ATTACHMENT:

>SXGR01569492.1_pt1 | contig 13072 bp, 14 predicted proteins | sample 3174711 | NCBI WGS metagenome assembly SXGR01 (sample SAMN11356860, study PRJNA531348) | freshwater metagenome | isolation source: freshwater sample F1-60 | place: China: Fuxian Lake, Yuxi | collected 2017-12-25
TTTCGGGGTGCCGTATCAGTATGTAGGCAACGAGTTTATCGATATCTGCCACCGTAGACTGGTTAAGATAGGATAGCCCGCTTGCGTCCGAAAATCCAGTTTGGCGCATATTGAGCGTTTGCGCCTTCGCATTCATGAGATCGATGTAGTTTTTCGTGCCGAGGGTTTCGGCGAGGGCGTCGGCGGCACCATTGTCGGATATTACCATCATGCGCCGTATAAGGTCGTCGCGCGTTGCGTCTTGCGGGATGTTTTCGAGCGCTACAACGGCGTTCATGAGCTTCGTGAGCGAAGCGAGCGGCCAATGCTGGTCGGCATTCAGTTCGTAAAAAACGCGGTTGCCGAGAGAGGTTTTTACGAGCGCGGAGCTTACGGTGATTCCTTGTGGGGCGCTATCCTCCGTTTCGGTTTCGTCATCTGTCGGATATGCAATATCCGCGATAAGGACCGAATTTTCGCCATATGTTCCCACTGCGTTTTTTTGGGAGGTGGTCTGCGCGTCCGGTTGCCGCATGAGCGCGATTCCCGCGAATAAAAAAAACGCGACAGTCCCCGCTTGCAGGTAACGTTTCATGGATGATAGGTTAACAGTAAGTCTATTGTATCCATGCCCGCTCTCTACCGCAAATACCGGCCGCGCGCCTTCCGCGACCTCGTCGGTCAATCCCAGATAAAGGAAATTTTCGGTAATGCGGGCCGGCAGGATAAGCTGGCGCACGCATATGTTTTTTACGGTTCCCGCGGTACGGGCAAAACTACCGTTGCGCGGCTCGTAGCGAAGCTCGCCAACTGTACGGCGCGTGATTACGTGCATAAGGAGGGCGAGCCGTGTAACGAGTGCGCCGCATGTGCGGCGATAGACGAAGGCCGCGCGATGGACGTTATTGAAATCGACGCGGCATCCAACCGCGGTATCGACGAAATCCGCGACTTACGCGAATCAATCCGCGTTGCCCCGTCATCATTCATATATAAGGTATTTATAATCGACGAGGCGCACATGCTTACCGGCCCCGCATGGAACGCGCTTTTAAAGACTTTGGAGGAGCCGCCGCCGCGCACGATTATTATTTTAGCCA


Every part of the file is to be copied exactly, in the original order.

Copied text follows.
>SXGR01569492.1_pt1 | contig 13072 bp, 14 predicted proteins | sample 3174711 | NCBI WGS metagenome assembly SXGR01 (sample SAMN11356860, study PRJNA531348) | freshwater metagenome | isolation source: freshwater sample F1-60 | place: China: Fuxian Lake, Yuxi | collected 2017-12-25
TTTCGGGGTGCCGTATCAGTATGTAGGCAACGAGTTTATCGATATCTGCCACCGTAGACTGGTTAAGATAGGATAGCCCGCTTGCGTCCGAAAATCCAGTTTGGCGCATATTGAGCGTTTGCGCCTTCGCATTCATGAGATCGATGTAGTTTTTCGTGCCGAGGGTTTCGGCGAGGGCGTCGGCGGCACCATTGTCGGATATTACCATCATGCGCCGTATAAGGTCGTCGCGCGTTGCGTCTTGCGGGATGTTTTCGAGCGCTACAACGGCGTTCATGAGCTTCGTGAGCGAAGCGAGCGGCCAATGCTGGTCGGCATTCAGTTCGTAAAAAACGCGGTTGCCGAGAGAGGTTTTTACGAGCGCGGAGCTTACGGTGATTCCTTGTGGGGCGCTATCCTCCGTTTCGGTTTCGTCATCTGTCGGATATGCAATATCCGCGATAAGGACCGAATTTTCGCCATATGTTCCCACTGCGTTTTTTTGGGAGGTGGTCTGCGCGTCCGGTTGCCGCATGAGCGCGATTCCCGCGAATAAAAAAAACGCGACAGTCCCCGCTTGCAGGTAACGTTTCATGGATGATAGGTTAACAGTAAGTCTATTGTATCCATGCCCGCTCTCTACCGCAAATACCGGCCGCGCGCCTTCCGCGACCTCGTCGGTCAATCCCAGATAAAGGAAATTTTCGGTAATGCGGGCCGGCAGGATAAGCTGGCGCACGCATATGTTTTTTACGGTTCCCGCGGTACGGGCAAAACTACCGTTGCGCGGCTCGTAGCGAAGCTCGCCAACTGTACGGCGCGTGATTACGTGCATAAGGAGGGCGAGCCGTGTAACGAGTGCGCCGCATGTGCGGCGATAGACGAAGGCCGCGCGATGGACGTTATTGAAATCGACGCGGCATCCAACCGCGGTATCGACGAAATCCGCGACTTACGCGAATCAATCCGCGTTGCCCCGTCATCATTCATATATAAGGTATTTATAATCGACGAGGCGCACATGCTTACCGGCCCCGCATGGAACGCGCTTTTAAAGACTTTGGAGGAGCCGCCGCCGCGCACGATTATTATTTTAGCCA